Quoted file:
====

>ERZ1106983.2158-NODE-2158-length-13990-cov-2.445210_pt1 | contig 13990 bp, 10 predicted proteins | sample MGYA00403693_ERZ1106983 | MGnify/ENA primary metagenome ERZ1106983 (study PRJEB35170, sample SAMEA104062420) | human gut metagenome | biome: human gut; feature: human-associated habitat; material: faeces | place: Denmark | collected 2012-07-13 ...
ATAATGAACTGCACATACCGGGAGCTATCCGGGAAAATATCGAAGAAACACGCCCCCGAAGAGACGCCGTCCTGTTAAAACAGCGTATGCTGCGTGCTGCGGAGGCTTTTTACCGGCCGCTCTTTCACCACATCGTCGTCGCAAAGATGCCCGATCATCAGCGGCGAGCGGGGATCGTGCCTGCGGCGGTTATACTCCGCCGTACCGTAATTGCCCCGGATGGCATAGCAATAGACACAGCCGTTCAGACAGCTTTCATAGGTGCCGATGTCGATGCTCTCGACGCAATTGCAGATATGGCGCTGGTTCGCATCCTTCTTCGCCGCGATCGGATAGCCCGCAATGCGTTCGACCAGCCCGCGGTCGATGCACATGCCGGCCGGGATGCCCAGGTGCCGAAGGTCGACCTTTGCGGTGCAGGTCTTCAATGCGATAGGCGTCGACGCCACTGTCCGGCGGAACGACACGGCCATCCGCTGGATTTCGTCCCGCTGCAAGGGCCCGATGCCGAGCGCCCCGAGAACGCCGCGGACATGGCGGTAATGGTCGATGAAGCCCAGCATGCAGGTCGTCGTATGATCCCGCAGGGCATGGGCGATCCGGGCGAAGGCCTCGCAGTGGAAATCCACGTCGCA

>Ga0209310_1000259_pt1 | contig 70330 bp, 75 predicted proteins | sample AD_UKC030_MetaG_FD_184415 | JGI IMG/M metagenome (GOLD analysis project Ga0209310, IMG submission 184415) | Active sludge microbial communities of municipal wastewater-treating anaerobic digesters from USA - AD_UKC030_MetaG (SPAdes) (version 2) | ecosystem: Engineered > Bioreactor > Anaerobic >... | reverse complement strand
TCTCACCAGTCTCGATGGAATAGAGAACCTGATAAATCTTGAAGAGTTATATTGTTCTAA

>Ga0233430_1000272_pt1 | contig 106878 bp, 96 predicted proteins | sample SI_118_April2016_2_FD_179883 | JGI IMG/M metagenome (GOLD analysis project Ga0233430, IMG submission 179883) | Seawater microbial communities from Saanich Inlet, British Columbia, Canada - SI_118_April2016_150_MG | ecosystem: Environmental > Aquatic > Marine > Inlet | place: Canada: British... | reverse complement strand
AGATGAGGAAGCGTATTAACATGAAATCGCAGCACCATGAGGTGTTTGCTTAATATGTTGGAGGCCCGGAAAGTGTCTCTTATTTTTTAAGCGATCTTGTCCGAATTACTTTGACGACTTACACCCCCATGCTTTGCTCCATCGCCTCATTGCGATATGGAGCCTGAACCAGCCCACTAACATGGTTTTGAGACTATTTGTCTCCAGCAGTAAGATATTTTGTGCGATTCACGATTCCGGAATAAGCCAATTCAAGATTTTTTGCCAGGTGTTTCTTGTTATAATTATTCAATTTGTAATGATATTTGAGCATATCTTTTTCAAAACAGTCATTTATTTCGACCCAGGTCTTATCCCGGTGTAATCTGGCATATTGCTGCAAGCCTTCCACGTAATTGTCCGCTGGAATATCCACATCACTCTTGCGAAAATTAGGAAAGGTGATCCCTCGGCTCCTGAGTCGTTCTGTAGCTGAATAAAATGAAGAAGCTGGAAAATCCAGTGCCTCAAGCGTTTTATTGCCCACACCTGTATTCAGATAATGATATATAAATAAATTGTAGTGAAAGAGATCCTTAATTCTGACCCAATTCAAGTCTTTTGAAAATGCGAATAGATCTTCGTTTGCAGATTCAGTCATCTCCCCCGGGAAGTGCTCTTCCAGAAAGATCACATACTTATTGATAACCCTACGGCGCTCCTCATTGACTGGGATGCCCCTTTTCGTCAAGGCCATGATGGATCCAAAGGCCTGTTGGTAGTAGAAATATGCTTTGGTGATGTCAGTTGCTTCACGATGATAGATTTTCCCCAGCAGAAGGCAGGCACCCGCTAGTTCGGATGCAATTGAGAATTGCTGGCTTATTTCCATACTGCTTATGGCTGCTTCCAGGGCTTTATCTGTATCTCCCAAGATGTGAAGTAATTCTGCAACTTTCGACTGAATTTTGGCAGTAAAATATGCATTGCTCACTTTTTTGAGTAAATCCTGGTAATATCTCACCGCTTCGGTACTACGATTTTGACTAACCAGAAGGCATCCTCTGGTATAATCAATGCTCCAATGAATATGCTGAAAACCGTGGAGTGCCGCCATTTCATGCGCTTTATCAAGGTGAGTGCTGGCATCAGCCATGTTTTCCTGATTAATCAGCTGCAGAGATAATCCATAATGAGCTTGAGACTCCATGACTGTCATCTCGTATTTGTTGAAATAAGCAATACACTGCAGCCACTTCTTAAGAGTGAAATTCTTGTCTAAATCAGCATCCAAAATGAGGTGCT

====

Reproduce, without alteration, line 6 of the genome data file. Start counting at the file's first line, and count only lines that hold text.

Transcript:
AGATGAGGAAGCGTATTAACATGAAATCGCAGCACCATGAGGTGTTTGCTTAATATGTTGGAGGCCCGGAAAGTGTCTCTTATTTTTTAAGCGATCTTGTCCGAATTACTTTGACGACTTACACCCCCATGCTTTGCTCCATCGCCTCATTGCGATATGGAGCCTGAACCAGCCCACTAACATGGTTTTGAGACTATTTGTCTCCAGCAGTAAGATATTTTGTGCGATTCACGATTCCGGAATAAGCCAATTCAAGATTTTTTGCCAGGTGTTTCTTGTTATAATTATTCAATTTGTAATGATATTTGAGCATATCTTTTTCAAAACAGTCATTTATTTCGACCCAGGTCTTATCCCGGTGTAATCTGGCATATTGCTGCAAGCCTTCCACGTAATTGTCCGCTGGAATATCCACATCACTCTTGCGAAAATTAGGAAAGGTGATCCCTCGGCTCCTGAGTCGTTCTGTAGCTGAATAAAATGAAGAAGCTGGAAAATCCAGTGCCTCAAGCGTTTTATTGCCCACACCTGTATTCAGATAATGATATATAAATAAATTGTAGTGAAAGAGATCCTTAATTCTGACCCAATTCAAGTCTTTTGAAAATGCGAATAGATCTTCGTTTGCAGATTCAGTCATCTCCCCCGGGAAGTGCTCTTCCAGAAAGATCACATACTTATTGATAACCCTACGGCGCTCCTCATTGACTGGGATGCCCCTTTTCGTCAAGGCCATGATGGATCCAAAGGCCTGTTGGTAGTAGAAATATGCTTTGGTGATGTCAGTTGCTTCACGATGATAGATTTTCCCCAGCAGAAGGCAGGCACCCGCTAGTTCGGATGCAATTGAGAATTGCTGGCTTATTTCCATACTGCTTATGGCTGCTTCCAGGGCTTTATCTGTATCTCCCAAGATGTGAAGTAATTCTGCAACTTTCGACTGAATTTTGGCAGTAAAATATGCATTGCTCACTTTTTTGAGTAAATCCTGGTAATATCTCACCGCTTCGGTACTACGATTTTGACTAACCAGAAGGCATCCTCTGGTATAATCAATGCTCCAATGAATATGCTGAAAACCGTGGAGTGCCGCCATTTCATGCGCTTTATCAAGGTGAGTGCTGGCATCAGCCATGTTTTCCTGATTAATCAGCTGCAGAGATAATCCATAATGAGCTTGAGACTCCATGACTGTCATCTCGTATTTGTTGAAATAAGCAATACACTGCAGCCACTTCTTAAGAGTGAAATTCTTGTCTAAATCAGCATCCAAAATGAGGTGCT